The application notes to USSG §2B5.3 further describe how the "infringement amount" is to be calculated:
The infringement amount is the retail value of the infringed item, multiplied by the number of infringing items, in a case involving . . . the illegal interception of a satellite cable transmission in violation of 18 U.S.C. § 2511. (In a case involving such an offense, the "retail value of the infringed item" is the price the user of the transmission would have paid to lawfully receive that transmission, and the "infringed item" is the satellite transmission rather than the intercepting device.)
USSG §2B5.3, comment. (n.2(A)(iv)). "District courts have considerable leeway in assessing the retail value of the infringing items, and need only make a reasonable estimate of the loss, given the available information." United States v. Foote, 413 F.3d 1240, 1251 (10th Cir. 2005) (quotation omitted). Further, "[t]he district court's methodology is reviewed for clear error." Id.
Brereton cites no case authority for his argument that the district court's methodology was clearly erroneous. The government cites only one case supporting this method of calculating the infringement amount. See DIRECTV, Inc. v. Pahnke, 405 F. Supp. 2d 1182, 1192 (E.D. Cal. 2005). We have found no other authority on the issue. Given the lack of any more accurate method to calculate the value of the loss to DIRECTV from the use of pirated access cards, the court's decision to adopt the third method did not constitute clear error. See Foote, 413 F.3d at 1251. Moreover, we agree with the government's assertion that this amount is conservative, given that Brereton was only charged with making sixteen illegally programmed cards that were used for only one year, although law enforcement authorities found thirty-five such cards, and there was information that the scheme had been going on longer than one year.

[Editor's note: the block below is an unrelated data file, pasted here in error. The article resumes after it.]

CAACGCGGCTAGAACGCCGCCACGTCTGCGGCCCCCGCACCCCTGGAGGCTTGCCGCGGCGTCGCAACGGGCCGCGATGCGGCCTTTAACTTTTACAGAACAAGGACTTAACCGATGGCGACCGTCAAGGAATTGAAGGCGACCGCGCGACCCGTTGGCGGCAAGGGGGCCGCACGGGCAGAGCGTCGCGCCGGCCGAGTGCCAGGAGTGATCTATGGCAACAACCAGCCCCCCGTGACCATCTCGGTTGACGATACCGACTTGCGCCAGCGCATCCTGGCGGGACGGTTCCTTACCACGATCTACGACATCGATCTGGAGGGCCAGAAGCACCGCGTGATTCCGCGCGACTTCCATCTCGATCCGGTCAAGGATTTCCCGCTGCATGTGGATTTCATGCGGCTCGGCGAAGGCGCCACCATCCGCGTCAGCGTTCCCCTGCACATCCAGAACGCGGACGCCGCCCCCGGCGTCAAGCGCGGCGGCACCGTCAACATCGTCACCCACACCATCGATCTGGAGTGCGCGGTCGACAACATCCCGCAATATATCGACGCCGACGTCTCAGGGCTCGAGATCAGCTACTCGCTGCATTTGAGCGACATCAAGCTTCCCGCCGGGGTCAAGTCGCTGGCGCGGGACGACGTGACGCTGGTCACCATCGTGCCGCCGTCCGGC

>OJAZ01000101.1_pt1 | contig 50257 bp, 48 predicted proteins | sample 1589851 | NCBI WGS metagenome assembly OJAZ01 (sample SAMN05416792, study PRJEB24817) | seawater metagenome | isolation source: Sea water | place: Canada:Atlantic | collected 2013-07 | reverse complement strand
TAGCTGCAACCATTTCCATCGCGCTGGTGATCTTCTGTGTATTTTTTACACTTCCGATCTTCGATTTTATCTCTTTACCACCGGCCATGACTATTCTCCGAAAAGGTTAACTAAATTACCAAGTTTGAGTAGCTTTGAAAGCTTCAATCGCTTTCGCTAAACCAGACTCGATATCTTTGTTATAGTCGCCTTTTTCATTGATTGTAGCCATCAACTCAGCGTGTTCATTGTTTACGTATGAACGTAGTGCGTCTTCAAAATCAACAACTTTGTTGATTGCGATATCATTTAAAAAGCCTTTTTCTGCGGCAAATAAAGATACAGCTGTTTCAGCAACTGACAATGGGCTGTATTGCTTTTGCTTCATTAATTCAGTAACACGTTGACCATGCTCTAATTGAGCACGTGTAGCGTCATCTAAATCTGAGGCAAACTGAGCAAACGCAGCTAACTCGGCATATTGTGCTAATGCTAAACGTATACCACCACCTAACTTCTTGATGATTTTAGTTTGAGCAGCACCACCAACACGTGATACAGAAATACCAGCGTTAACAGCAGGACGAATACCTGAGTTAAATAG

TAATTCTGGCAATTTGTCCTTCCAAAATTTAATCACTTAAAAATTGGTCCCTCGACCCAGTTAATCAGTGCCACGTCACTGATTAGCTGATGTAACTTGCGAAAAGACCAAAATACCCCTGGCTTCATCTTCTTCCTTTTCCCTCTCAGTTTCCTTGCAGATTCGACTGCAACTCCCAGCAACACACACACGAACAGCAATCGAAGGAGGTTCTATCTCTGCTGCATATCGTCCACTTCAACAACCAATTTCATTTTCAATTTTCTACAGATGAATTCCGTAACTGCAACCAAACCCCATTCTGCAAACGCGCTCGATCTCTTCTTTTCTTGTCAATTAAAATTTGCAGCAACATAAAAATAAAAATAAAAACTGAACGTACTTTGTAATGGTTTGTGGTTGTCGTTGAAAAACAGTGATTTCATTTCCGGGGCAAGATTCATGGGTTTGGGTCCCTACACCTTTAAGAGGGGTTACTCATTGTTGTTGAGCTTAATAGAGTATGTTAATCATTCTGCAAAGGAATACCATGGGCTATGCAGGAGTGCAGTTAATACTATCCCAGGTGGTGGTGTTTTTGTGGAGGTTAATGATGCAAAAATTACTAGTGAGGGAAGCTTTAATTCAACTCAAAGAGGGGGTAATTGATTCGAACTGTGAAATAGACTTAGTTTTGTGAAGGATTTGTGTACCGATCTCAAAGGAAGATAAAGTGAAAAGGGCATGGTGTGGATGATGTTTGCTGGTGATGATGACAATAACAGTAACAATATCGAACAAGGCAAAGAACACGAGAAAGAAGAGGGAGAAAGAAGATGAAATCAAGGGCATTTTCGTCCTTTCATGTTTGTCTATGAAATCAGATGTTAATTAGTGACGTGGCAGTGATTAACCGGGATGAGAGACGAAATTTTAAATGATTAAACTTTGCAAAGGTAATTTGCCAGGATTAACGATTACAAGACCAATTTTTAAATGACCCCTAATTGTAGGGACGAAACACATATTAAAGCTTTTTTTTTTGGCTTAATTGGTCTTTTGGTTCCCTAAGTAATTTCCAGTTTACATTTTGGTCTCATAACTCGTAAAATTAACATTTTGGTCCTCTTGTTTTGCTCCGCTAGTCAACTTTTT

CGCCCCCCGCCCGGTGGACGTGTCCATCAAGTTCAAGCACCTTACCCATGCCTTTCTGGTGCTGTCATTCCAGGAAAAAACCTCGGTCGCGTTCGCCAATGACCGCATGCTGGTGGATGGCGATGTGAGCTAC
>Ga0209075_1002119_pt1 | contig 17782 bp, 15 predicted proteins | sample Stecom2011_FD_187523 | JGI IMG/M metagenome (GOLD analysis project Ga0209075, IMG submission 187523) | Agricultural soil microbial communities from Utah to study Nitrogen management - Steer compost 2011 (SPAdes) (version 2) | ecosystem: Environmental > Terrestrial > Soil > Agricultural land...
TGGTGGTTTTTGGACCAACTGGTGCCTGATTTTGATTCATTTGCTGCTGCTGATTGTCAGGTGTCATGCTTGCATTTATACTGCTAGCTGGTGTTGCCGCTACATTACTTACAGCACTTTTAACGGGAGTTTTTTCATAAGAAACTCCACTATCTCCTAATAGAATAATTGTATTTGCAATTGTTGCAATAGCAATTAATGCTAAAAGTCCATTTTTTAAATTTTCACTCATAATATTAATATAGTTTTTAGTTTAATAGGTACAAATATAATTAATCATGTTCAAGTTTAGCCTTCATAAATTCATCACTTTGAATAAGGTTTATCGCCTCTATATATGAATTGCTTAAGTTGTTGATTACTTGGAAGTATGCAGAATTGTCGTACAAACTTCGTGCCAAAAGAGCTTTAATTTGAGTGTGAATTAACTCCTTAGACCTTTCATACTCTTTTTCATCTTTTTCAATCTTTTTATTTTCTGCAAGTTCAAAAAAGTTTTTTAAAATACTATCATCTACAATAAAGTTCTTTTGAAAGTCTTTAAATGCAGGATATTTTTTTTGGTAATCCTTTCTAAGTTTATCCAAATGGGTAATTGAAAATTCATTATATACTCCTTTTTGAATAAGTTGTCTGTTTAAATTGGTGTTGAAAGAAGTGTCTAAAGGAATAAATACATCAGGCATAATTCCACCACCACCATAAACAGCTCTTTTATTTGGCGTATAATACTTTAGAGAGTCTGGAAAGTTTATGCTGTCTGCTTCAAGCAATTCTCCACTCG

2. Manufacturing an infringing item
USSG §2B5.3(b)(3) provides for a two-level increase in the base offense level if the infringement offense "involved the manufacture, importation, or uploading of infringing items." In applying this two-level increase, the district court held:
[T]he evidence shows that the defendant had to reprogram the access cards in order for them to be suitable for obtaining unauthorized satellite cable transmissions which resulted in the creation of a different product.
Having reviewed the presentence report and hearing the testimony regarding the defendant's actions in this case, the court is convinced that the defendant manufactured the access cards within the meaning of . . . [§ ]2B5.3(b)(2).
Tr. of Sentencing Hr'g at 70, R. Vol. 3.
Brereton argues that he did not "manufacture" anything, as "defined by Webster's Third New International Dictionary, Vol. II at p. 1378 (1976), [in which "manufacture" is defined] as 'to make (as raw material) into a product suitable for use.'" Appellant's Br. at 12. He argues that he only "modified" the access cards.
Brereton cites no authority for this argument, other than the dictionary. The government cites only an unpublished Ninth Circuit decision, in which the court upheld a two-level increase under USSG §2B5.3(b)(2) in a case similar to this one, stating:
Application Note 1 defines "the infringing item" to mean "the item that violates the copyright or trademark laws." By permitting individuals to illegally gain access to scrambled electronic signals, the reprogrammed access cards fit the definition of "infringing item."
United States v. Mason, 38 Fed. Appx. 458, 459, 2002 WL 575840, at **1 (9th Cir. 2002) (unpublished) (quoting USSG §2B5.3, comment. (n.1)). We can find no other authority on this matter.